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        In addition, these types of hedging arrangements limit the benefit we would receive from increases in the prices for oil and natural gas and may expose us to cash margin requirements.

        The risk that a counterparty may default on its obligations is heightened by the recent sub-prime mortgage losses incurred by many banks and other financial institutions, including our counterparties or their affiliates. These losses may affect the ability of the counterparties to meet their obligations to us on hedge transactions, which would reduce our revenues from hedges at a time when we are also receiving a lower price for our natural gas and oil sales. As a result, our financial condition could be materially or adversely affected.

        We have elected not to designate our commodity derivatives as cash flow hedges for accounting purposes. Accordingly, such contracts are recorded at fair value on our Balance Sheet and changes in fair value are recorded in the Consolidated Statements of Operations as they occur.

We may incur additional debt in order to fund our exploration and development activities, which would reduce our financial flexibility and could have a material adverse effect on our business, financial condition or results of operations.

        In addition to our credit facility, we may incur additional debt in order to fund our operations, make future acquisitions or develop our properties. A higher level of indebtedness increases the risk that we may default on our debt obligations. Our ability to meet our debt obligations and reduce our level of indebtedness depends on future performance. General economic conditions, oil and gas prices, and financial, business and other factors affect our operations and our future performance. Many of these factors are beyond our control. We may not be able to generate sufficient cash flow to pay the interest on our debt or pay our debt at maturity. If we are unable to repay our debt at maturity with existing cash on hand, we could attempt to refinance the debt or repay the debt with the proceeds of a debt or equity offering. We may be unable to sell public debt or equity securities, or do so on acceptable terms to pay or refinance the debt. Factors that will affect our ability to raise cash through an offering of our capital stock or a refinancing of our debt include financial market conditions, our market value and profitability of our operations at the time of the offering or other financing. If we do not have sufficient funds, are otherwise unable to negotiate renewals of our borrowings, or arrange new financing, we may have to sell significant assets. Any such sale could have a material adverse effect on our business and financial results.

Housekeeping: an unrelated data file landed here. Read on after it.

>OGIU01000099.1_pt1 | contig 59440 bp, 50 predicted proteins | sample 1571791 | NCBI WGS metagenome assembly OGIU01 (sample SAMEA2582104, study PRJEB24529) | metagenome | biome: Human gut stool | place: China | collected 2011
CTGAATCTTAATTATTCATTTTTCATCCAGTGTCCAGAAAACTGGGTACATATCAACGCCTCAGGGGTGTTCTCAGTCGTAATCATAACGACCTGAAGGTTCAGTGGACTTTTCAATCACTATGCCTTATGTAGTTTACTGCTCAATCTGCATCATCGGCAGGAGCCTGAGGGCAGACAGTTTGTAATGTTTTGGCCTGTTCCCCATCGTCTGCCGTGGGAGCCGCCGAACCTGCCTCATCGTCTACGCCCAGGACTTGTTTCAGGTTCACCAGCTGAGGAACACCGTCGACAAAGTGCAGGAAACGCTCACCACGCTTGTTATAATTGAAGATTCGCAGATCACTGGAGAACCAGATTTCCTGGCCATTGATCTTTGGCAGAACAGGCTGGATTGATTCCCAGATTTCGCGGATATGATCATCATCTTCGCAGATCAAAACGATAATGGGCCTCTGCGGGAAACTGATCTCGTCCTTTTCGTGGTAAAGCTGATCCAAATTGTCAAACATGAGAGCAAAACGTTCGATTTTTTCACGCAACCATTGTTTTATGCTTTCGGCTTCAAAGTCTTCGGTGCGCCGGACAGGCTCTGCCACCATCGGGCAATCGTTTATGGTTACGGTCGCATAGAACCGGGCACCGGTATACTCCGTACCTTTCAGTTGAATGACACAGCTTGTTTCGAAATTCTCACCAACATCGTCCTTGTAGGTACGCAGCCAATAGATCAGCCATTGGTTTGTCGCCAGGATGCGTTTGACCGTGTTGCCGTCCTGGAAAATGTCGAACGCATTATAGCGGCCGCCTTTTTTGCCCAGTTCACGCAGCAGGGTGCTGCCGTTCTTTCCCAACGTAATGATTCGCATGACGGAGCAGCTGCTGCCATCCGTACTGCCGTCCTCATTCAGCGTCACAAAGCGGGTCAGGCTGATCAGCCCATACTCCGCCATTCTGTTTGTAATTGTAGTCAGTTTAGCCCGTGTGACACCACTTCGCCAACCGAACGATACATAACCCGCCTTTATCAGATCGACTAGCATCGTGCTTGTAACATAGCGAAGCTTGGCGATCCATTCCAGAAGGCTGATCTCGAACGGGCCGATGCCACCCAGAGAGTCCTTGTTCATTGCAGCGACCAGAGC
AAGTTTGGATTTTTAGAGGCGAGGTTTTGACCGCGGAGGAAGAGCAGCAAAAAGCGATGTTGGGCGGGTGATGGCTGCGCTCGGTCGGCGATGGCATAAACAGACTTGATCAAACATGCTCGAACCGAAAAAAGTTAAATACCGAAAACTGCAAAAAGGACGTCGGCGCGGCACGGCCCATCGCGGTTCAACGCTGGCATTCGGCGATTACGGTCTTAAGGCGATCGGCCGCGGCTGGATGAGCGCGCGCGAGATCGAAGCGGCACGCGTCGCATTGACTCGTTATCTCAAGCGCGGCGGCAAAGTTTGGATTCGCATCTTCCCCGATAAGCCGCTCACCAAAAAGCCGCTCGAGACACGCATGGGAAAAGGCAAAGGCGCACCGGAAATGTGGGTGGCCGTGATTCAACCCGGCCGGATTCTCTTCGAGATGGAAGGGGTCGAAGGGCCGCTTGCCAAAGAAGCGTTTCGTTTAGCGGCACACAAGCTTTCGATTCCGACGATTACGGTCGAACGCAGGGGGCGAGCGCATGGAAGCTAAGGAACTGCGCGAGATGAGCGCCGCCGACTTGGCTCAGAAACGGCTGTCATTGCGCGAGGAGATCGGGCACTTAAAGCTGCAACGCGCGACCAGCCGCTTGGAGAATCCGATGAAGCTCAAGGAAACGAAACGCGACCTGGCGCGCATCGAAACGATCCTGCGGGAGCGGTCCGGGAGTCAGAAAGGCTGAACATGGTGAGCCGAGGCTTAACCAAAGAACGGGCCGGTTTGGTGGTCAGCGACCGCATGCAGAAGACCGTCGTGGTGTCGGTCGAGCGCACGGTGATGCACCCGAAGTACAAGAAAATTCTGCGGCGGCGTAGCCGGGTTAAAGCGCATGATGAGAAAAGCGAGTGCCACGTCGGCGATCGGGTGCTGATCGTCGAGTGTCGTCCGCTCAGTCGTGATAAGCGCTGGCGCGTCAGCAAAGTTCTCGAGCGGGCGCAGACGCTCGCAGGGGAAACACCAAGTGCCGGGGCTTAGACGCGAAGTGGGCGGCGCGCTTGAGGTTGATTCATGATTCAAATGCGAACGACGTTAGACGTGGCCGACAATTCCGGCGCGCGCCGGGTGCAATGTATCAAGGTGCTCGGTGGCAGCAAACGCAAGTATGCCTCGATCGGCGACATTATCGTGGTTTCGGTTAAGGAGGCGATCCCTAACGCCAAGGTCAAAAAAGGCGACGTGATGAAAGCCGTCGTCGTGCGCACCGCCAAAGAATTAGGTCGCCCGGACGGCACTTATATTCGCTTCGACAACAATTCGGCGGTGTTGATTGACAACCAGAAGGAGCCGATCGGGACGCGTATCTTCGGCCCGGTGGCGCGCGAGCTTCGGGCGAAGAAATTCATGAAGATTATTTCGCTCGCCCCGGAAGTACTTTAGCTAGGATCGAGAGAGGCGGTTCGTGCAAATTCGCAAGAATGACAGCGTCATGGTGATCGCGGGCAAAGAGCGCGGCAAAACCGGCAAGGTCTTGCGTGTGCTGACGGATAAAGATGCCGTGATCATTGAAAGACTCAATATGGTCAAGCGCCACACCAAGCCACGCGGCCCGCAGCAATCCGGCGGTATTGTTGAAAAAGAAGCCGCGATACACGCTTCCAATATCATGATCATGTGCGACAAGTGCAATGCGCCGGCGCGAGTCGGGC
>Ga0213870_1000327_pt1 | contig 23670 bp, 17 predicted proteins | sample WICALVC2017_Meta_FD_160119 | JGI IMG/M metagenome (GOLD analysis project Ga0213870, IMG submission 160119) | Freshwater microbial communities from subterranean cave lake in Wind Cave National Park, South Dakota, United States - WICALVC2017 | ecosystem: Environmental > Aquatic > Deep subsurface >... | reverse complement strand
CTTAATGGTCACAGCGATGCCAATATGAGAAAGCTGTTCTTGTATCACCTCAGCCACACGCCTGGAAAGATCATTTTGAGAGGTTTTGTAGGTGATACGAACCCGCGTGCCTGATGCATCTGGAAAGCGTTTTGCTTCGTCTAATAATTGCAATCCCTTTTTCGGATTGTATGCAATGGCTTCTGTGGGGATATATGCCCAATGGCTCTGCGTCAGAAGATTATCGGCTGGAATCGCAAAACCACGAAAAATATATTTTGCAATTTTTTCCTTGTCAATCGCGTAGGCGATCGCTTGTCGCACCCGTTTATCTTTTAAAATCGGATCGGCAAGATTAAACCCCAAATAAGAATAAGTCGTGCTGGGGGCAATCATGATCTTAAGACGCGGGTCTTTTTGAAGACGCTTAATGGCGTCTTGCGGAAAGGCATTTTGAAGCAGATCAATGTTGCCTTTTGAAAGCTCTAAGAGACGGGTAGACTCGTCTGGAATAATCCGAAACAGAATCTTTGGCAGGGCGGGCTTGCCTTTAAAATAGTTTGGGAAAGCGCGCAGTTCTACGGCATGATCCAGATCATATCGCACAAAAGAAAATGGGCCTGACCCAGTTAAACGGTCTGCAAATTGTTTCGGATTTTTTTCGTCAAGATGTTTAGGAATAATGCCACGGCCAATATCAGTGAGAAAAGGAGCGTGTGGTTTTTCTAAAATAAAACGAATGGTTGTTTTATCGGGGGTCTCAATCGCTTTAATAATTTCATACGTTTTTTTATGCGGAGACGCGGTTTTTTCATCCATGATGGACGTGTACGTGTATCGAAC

Properties that we buy may not produce as projected, and we may be unable to determine reserve potential, identify liabilities associated with the properties or obtain protection from sellers against them, which could cause us to incur losses.

        One of our growth strategies is to pursue selective acquisitions of natural gas and oil reserves. We perform a review of the target properties that we believe is consistent with industry practices. However, these reviews may not be completely accurate. Generally, it is not feasible to review in depth every individual property involved in each acquisition. Even a detailed review of records and properties may not necessarily reveal existing or potential problems, nor will it permit a buyer to become sufficiently familiar with the properties to fully assess their deficiencies and potential. Inspections may not always be performed on every well, and environmental problems, such as groundwater contamination, are not necessarily observable, even when an inspection is undertaken. Even when problems are identified, a seller may be unwilling or unable to provide effective contractual protection against all or part of those problems, and we often assume environmental and other risks and liabilities in connection with the properties we acquire.